Scientists have developed a brain chip that reduces risk-taking in monkeys.

Scientists have found how to stop monkeys taking risks

Scientists have found how to stop monkeys taking risks

A team of boffins at Kyoto University in Japan used flashes of light from implanted chips to trigger two separate sections in the brains of macaque monkeys.

Switching one on encouraged the primates to take bigger risks with the hope of a higher payoff, while switching to the other led the monkeys to settle for a smaller but more certain reward.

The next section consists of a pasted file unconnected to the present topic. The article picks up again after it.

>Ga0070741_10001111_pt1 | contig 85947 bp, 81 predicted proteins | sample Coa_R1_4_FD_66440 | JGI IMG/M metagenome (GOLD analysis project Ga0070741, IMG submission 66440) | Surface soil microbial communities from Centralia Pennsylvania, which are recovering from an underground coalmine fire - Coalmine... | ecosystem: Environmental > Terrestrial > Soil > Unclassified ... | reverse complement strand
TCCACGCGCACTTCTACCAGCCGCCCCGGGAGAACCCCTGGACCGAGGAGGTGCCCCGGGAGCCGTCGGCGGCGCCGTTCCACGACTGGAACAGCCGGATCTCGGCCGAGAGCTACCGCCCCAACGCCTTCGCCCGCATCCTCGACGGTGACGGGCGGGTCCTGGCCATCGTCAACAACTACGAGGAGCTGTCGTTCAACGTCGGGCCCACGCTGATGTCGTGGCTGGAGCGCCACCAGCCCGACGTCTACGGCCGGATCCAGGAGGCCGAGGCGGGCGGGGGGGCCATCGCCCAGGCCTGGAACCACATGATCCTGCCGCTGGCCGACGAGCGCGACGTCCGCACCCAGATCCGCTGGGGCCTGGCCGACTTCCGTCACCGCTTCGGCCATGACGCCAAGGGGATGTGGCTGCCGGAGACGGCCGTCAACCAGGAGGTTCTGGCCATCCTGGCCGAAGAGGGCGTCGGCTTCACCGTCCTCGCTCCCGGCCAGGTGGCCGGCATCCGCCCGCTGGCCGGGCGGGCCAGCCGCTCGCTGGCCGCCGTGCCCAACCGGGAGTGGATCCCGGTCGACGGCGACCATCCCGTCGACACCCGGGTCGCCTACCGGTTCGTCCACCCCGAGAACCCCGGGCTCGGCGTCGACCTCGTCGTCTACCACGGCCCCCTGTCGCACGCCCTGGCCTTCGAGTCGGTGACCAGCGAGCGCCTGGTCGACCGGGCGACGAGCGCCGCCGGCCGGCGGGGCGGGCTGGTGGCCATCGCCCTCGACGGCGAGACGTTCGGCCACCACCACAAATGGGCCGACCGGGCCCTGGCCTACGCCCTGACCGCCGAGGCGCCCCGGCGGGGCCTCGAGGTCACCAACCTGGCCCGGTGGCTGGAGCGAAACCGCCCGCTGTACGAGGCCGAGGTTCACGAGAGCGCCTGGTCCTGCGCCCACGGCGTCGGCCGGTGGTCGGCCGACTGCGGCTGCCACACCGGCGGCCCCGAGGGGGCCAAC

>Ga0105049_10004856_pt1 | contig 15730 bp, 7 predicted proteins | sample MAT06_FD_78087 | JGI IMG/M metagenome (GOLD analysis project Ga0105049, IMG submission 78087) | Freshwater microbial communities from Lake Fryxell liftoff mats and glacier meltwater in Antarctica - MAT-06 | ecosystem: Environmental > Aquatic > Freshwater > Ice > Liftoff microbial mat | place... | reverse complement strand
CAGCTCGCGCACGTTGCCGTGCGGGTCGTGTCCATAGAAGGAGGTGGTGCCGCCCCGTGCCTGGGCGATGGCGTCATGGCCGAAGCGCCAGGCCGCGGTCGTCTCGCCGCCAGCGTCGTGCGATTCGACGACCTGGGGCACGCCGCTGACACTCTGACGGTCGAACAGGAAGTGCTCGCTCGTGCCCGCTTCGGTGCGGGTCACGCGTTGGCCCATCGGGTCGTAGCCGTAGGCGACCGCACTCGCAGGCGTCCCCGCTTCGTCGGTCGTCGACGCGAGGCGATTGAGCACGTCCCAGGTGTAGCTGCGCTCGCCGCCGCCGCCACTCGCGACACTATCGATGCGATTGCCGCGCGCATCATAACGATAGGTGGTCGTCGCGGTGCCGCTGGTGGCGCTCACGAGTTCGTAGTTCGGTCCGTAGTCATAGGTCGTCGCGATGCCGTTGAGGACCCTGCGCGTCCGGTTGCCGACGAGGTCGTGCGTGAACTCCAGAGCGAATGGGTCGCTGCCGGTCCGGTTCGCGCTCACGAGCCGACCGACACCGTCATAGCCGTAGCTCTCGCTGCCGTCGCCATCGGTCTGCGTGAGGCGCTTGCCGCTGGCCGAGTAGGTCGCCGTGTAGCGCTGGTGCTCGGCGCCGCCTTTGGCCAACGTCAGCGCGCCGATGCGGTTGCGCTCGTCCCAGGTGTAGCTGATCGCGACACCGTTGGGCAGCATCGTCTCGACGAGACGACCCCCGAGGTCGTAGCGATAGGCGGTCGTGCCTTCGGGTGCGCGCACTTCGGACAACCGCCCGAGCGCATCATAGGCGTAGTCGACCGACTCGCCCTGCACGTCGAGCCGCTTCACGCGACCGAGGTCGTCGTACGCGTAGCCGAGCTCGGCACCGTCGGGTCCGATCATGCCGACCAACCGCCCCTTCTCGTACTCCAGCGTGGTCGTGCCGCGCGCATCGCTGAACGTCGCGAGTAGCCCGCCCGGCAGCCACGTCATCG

The experts behind the study say that the experiment offers insight into the neural roots of gambling addiction.

In an accompanying commentary, Veit Stuphorn - an associate professor of neuroscience at Johns Hopkins University who was not involved in the work - said: "This unexpected finding implies that two neighbouring regions in the frontal cortex together regulate risk attitude in a competitive push-pull-like fashion and can both increase and decrease risk seeking.

"This is important because it opens up the possibility to identify the neuronal mechanisms in the circuit underlying this ability."